There is a tremendous distinction now between the official “No” campaign and the ordinary “No” voter. Still, it’s worth asking the question: are you racist?
“No,” one voter says. “I am not. I am a firm believer that there is good and bad in every race. Some people are good, some people are arseholes. That’s just the way it is.”
The information coming out of focus groups is revealing. In one, yet to be released, where people hold the view that the Voice would elevate one race above others, the voters who are most concerned by this are white people. The fear of the Voice privileging Indigenous Australians is less pronounced among migrants from China or Vietnam, or people from Afghanistan or the Pacific Islands.
“It’s particularly objectionable to white men, who already feel like they are not getting a say,” a person familiar with the research says. “There is this separate piece of work which shows that there is the same percentage, a group, largely men, largely white, old and young, who is like, ‘Oh you can’t say what you think anymore.’ So they are already feeling ‘Where is my voice?’ There is a lot of that.”
At the National Press Club on Wednesday, leading “Yes” campaigner Noel Pearson was asked specifically about this concept – that the Voice would preference one race ahead of all others.
“Janet Albrechtsen and Andrew Bolt, about 10 years ago, made that argument and we responded, saying, ‘We’re not a separate race, though,’ ” he said, referring to the anti-Voice News Corp commentators.
“We’re humans. It’s just that we are Indigenous. And you go to some parts of the world and indigenous people are blond and blue-eyed. It’s not about race. This is about us being the original peoples in the country.
“They have never admitted to that misrepresentation. It has been in their interests to conflate the two things: race and indigeneity. It’s crucial to their campaign.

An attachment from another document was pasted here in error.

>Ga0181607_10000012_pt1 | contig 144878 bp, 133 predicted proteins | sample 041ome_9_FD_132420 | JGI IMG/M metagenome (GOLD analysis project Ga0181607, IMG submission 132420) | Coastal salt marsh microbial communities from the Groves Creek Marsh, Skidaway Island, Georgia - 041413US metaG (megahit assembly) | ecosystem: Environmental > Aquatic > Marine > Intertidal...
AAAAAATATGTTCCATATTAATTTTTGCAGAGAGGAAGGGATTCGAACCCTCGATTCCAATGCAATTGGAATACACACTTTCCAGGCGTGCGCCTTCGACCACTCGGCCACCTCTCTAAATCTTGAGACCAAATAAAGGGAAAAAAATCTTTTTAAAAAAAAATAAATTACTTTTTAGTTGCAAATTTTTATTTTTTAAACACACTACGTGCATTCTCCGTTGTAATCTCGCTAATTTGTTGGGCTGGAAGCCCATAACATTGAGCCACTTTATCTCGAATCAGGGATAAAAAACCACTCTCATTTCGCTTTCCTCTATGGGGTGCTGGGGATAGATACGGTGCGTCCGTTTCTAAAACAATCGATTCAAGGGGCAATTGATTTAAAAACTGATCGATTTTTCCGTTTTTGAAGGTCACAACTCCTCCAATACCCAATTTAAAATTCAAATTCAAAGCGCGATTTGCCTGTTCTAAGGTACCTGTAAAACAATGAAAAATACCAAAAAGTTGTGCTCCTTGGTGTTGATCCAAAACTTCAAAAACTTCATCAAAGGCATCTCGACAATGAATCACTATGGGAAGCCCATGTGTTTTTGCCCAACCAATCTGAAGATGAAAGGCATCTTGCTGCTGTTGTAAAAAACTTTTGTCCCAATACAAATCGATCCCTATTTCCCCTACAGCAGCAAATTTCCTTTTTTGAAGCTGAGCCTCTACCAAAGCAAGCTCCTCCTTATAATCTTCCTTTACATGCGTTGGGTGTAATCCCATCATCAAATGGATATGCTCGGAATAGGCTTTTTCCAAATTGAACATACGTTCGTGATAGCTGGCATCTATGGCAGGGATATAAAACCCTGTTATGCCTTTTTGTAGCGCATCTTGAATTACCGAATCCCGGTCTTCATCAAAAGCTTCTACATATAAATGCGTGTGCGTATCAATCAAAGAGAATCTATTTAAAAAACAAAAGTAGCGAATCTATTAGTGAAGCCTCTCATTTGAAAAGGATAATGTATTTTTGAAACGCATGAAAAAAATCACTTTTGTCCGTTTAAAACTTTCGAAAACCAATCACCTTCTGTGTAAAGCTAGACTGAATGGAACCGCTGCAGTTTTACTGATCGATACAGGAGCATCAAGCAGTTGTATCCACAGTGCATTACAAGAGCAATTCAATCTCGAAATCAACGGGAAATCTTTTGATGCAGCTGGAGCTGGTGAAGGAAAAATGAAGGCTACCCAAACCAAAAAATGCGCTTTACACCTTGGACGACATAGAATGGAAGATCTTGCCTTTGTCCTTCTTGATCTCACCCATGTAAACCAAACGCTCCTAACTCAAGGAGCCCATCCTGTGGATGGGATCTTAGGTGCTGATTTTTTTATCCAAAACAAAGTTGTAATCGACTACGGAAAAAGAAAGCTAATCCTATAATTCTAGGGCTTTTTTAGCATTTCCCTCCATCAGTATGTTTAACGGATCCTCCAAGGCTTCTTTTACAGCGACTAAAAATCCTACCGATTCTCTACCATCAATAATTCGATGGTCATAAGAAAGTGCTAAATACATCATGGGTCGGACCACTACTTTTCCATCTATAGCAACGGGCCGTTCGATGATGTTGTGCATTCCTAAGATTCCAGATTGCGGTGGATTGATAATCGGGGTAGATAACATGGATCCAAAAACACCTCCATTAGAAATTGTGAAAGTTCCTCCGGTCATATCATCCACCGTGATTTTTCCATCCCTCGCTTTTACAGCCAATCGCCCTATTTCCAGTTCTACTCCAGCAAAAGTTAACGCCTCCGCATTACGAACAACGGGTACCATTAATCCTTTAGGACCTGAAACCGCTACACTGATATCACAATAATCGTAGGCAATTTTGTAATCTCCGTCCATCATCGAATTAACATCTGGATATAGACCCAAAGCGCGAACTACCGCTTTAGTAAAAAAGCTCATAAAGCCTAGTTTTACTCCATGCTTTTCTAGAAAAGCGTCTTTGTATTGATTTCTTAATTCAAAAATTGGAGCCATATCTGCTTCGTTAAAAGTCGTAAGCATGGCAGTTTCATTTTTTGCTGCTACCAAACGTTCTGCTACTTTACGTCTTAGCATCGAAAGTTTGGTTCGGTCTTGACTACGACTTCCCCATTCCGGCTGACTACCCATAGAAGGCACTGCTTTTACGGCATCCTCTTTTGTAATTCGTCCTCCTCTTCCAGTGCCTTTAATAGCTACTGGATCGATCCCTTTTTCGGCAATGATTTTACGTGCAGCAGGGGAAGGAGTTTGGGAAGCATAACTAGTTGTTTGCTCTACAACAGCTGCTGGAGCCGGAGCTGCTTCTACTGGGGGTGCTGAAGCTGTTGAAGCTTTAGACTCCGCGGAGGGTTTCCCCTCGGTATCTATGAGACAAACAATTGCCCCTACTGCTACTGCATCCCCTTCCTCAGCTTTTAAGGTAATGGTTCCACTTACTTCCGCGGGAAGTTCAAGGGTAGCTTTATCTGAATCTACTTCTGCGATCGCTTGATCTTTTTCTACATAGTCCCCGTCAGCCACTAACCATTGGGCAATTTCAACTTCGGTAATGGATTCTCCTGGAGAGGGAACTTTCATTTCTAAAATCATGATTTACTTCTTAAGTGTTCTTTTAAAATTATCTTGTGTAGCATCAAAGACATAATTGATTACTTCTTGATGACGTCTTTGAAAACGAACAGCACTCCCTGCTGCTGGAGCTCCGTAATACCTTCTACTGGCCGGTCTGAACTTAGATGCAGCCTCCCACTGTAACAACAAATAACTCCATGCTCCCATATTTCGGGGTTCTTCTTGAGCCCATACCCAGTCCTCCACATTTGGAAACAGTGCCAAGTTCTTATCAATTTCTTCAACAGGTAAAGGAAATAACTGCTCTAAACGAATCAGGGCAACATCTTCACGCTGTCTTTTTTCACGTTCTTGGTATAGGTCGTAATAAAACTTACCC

“But I would ask Australians to understand that this is not about race, this is about Indigenous. And the simple question about Indigenous is: were there peoples here before 1788? And the answer is yes. There were Aborigines and Torres Strait Islanders, and that’s what we’re recognising. Not a separate race.”
The latest Newspoll, considered to be the most accurate of all polls, recorded support for the “Yes” vote dropping to a historic low of 36 per cent this week. Over the same period from June, the “No” vote has increased from 47 to 56 per cent. It has done so across almost every demographic, including the youngest voters. University-educated voters were the only cohort in which support increased.
“It now makes much more sense to ask who your average ‘Yes’ voter is,” an experienced pollster, not permitted to speak publicly, said. “They’re university-educated and predominantly in inner metro areas. That’s basically it now.”
Of course, these are all aggregations. The real spectrum of human experience is broader, deeper and many orders of magnitude more complex.
“We often look at people like ourselves and we think, you know, we are mainstream,” the pollster says.
“But often we are not. This is the interesting thing. People make judgements about probabilities based on the things that they see or the people they spend time with, or people they know.